BY JOHN CHICK
Special to The VOICE
The lack of planning regarding parking at the community centre reared its head again at the June 17 Pelham Town Council meeting, with a call for more disabled spaces. Currently, there are just four outside the $36-million facility.
“Four just doesn’t cut it,” Pelham Seniors Advisory Committee Chair Sharon Cook told council in a presentation.
With many seniors holding disabled parking passes, and the community centre being designated a seniors activity facility, that fact frequently leaves some with mobility issues out at the end of the parking lot.
“They almost need to call a cab to get to the front door,” Cook said. “We need more spaces.”
Cook suggested that some of the “mom and tot” spaces for parents with small children could be moved back in favour of more disabled spots. She found a sympathetic ear with council, who unanimously voted to amend the current parking zoning to allow more temporary disabled spaces during certain events until a full report on the matter is complete by September. Fire Chief Bob Lymburner said that this could easily be accomplished by putting up sandwich boards to mark off temporary spots, and by ignoring the current bylaw during special events.
Director of Community Planning and Development Barb Wiens noted that the original four disabled spots met minimum provincial standards, and that increasing them would shrink the number of overall parking spaces because the disabled ones are wider.
That brought council back to one of the community centre’s initial problems, an overall lack of parking.
Mayor Marvin Junkin asked about the unused land on the northern frontage of the building.
“I know we can’t touch all of it,” he said. “But it’s such a waste to have this grand entrance without parking.”
Wiens replied that could be looked into through a staff report.
“There was a vision for that area,” she said. “If we’re going to be changing that vision, it could be an opportunity to investigate whether we can add parking.”
Ward 3 Councillor Lisa Haun, meanwhile, suggested the possibility of adding angled parking on the west side of the MCC, across from the Wellspring building.
“If we cut into that grass area, could we do angled parking?” she asked. “I would think we could get quite a few stalls in there.”
Director of Recreation, Culture and Wellness Vickie van Ravenswaay reminded council that Pelham Transit does provide free rides for seniors to events at the MCC, and encouraged them to call ahead for pick-up.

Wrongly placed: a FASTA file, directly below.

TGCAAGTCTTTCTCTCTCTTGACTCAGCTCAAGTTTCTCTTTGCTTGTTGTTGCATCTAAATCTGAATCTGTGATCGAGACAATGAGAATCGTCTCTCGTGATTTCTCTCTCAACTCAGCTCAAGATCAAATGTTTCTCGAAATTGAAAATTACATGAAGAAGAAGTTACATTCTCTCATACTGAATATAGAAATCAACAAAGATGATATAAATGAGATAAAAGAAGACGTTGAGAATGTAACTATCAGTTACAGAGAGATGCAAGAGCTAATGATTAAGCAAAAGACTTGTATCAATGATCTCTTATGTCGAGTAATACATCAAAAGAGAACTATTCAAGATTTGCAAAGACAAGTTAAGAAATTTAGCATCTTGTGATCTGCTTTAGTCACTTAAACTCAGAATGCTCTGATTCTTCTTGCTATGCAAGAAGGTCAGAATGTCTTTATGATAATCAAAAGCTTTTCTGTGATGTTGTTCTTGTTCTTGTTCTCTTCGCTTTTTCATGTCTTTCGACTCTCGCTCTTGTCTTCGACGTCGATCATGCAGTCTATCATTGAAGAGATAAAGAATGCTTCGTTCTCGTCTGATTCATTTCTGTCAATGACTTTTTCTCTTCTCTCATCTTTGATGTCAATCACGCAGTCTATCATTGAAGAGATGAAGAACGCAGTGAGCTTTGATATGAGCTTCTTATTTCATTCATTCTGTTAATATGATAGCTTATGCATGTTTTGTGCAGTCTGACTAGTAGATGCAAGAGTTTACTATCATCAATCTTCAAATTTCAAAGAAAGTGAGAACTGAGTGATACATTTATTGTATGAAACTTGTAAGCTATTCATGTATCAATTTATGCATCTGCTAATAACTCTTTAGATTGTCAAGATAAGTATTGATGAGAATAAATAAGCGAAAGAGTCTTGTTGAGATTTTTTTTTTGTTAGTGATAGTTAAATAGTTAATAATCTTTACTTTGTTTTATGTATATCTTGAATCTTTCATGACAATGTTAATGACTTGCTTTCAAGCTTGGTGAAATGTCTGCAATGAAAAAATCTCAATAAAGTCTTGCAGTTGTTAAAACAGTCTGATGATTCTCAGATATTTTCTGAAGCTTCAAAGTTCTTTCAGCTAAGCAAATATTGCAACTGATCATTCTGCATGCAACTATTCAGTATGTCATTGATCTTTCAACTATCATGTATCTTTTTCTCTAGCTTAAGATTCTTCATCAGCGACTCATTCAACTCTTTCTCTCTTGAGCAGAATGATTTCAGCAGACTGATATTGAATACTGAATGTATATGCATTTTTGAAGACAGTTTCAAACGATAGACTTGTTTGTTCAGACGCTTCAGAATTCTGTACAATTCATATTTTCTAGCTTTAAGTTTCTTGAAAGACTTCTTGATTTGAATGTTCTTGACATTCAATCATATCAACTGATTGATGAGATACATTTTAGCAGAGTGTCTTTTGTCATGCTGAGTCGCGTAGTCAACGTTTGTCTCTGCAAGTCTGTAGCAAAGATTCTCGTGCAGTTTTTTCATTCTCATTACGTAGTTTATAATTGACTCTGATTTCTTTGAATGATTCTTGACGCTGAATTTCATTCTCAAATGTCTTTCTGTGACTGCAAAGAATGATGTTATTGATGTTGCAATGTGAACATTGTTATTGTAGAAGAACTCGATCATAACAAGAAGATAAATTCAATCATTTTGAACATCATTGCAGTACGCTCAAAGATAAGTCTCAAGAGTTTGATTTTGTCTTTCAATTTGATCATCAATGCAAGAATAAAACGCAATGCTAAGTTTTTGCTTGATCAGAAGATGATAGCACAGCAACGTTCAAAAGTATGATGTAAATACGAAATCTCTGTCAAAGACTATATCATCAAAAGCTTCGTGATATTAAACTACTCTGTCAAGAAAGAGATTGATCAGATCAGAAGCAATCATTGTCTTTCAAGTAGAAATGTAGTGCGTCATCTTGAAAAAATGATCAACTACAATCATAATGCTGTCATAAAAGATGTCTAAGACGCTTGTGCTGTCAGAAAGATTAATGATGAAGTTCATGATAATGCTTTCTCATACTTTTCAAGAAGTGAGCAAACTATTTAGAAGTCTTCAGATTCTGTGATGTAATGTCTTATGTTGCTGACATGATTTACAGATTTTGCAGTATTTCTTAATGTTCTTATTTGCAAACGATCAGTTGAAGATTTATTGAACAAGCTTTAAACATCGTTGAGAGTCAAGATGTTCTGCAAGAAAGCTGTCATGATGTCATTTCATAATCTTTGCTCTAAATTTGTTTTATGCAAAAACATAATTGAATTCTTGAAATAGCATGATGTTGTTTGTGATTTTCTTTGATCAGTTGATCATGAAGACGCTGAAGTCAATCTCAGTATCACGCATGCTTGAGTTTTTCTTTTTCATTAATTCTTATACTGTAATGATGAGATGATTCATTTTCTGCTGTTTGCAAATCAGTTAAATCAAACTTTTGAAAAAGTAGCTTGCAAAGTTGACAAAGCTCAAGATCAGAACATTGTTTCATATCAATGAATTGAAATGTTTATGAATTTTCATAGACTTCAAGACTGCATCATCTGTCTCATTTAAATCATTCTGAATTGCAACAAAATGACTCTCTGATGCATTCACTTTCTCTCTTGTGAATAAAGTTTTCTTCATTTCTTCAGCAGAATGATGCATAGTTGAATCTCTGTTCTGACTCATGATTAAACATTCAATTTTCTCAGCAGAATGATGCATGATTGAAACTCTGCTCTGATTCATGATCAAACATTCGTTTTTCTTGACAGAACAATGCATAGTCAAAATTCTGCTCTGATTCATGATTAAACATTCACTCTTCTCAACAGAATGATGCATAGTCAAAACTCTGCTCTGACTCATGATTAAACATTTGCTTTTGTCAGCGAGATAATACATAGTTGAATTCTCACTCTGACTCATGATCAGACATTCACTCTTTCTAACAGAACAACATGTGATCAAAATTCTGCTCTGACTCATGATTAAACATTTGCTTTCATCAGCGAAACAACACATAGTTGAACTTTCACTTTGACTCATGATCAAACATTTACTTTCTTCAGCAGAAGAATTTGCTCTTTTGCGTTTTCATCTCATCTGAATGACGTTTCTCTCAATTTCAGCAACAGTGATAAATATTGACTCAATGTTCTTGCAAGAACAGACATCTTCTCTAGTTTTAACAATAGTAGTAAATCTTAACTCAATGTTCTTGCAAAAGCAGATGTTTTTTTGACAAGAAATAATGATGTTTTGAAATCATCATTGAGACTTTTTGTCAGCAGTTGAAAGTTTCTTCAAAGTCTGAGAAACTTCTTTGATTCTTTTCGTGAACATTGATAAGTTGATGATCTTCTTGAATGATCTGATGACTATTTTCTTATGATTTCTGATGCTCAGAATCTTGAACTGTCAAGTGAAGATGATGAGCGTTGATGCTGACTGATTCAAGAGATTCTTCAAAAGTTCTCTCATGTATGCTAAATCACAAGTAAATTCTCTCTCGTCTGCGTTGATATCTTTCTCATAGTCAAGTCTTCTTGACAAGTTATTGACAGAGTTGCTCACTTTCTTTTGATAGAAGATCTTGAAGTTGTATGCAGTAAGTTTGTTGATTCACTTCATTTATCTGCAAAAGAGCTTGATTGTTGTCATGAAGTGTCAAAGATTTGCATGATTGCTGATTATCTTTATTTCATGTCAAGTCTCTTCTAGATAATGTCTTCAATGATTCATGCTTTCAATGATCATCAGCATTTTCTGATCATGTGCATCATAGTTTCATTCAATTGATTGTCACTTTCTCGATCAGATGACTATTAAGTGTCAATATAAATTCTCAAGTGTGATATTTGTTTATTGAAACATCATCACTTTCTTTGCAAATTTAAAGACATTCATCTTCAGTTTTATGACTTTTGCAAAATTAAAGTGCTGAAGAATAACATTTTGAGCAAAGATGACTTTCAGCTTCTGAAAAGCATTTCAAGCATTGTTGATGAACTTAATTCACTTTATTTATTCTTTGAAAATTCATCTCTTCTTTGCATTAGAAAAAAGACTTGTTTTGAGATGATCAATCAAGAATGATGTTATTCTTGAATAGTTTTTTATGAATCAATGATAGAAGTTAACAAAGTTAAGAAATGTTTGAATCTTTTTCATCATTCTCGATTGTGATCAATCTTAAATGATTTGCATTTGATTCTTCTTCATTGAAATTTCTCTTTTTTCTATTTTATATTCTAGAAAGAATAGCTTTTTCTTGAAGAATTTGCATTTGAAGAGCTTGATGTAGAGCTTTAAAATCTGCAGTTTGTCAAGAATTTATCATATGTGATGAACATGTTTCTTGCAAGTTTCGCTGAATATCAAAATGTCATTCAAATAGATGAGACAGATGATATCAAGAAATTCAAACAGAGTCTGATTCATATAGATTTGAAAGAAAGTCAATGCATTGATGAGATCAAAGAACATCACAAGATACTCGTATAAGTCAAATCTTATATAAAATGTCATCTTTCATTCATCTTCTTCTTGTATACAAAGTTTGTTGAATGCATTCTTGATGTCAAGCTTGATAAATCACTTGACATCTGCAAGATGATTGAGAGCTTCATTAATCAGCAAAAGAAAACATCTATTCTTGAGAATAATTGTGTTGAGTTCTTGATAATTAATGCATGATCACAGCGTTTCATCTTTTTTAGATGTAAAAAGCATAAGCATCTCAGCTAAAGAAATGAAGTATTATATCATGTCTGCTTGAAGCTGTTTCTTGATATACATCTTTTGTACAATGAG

Ridgeville short on spots too
Meanwhile, representatives from the Shoppes of Ridgeville presented their idea to council to build eight new parking spaces next to the current water station on the southeast corner of Canboro Road and Effingham Street. There are currently a dozen street spots to serve the hamlet’s shops, spaces they say are quickly taken.
Council voted to refer the presentation to staff, but also put through an amendment to address a request for a bike rack. As they wrapped up, a representative from the Shoppes of the Ridgeville thanked them and said “fifty percent off for [councillors].”
Ward 1 Councillor Mike Ciolfi half-jokingly retorted, “We can’t do that!”
More accessibility concerns
Council also heard a presentation from Niagara’s Joint Accessibility Advisory Committee, focusing on encouraging business owners to make their structures fully accessible for those in wheelchairs and scooters. Committee member Rhys Evans said it is an ongoing process to convince the private sector to act.
“We’ve become a lot more accessible than we were,” Evans, who uses a wheelchair, said. “Growing up here, I had to advocate for sidewalks.”
He encouraged businesses to reach out to the committee through its, “We Are Accessible” campaign, and staff will then perform an audit to see what alterations can be made given a particular space.
“I look at approach, entry, and usability,” Evans said. “Can I enter your establishment? Can I use it the same way as everybody else?”
Interested businesses can find out more by emailing [email protected] or by calling 905-380-4782.
Mayor Junkin hopes people will take action.
“We look forward to the business community of Pelham becoming more accessible with your guidance,” Junkin said.
Odds and ends
Council passed a standard bylaw to authorize the Town to borrow money when needed from its bank CIBC, “from time to time, such sums as the Council considers necessary to meet, until the taxes are collected and other revenues are received, the current expenditures of the Municipality for the year not exceeding in the aggregate of $7,000,000.”
Ciolfi also highlighted an item from April’s Community Beautification Report, noting that the Pelham Business Assocation donated $10,000 for beautification efforts in Fonthill, Ridgeville and Fenwick.
Now on its summer schedule, council’s next regular meeting is not until July 15.